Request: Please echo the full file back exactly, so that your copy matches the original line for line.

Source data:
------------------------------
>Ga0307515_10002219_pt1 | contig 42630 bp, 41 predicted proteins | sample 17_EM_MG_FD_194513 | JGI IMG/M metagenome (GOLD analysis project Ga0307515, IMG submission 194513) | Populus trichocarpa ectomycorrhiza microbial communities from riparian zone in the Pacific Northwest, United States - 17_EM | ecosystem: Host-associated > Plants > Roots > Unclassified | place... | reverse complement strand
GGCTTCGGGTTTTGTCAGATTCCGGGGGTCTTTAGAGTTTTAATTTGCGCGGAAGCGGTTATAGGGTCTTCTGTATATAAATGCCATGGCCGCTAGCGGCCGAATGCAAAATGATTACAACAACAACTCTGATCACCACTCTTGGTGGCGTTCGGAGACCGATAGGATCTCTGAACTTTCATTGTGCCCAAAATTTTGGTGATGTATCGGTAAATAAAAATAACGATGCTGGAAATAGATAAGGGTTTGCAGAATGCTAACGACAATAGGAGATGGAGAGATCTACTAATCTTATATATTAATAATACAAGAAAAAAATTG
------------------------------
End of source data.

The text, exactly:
>Ga0307515_10002219_pt1 | contig 42630 bp, 41 predicted proteins | sample 17_EM_MG_FD_194513 | JGI IMG/M metagenome (GOLD analysis project Ga0307515, IMG submission 194513) | Populus trichocarpa ectomycorrhiza microbial communities from riparian zone in the Pacific Northwest, United States - 17_EM | ecosystem: Host-associated > Plants > Roots > Unclassified | place... | reverse complement strand
GGCTTCGGGTTTTGTCAGATTCCGGGGGTCTTTAGAGTTTTAATTTGCGCGGAAGCGGTTATAGGGTCTTCTGTATATAAATGCCATGGCCGCTAGCGGCCGAATGCAAAATGATTACAACAACAACTCTGATCACCACTCTTGGTGGCGTTCGGAGACCGATAGGATCTCTGAACTTTCATTGTGCCCAAAATTTTGGTGATGTATCGGTAAATAAAAATAACGATGCTGGAAATAGATAAGGGTTTGCAGAATGCTAACGACAATAGGAGATGGAGAGATCTACTAATCTTATATATTAATAATACAAGAAAAAAATTG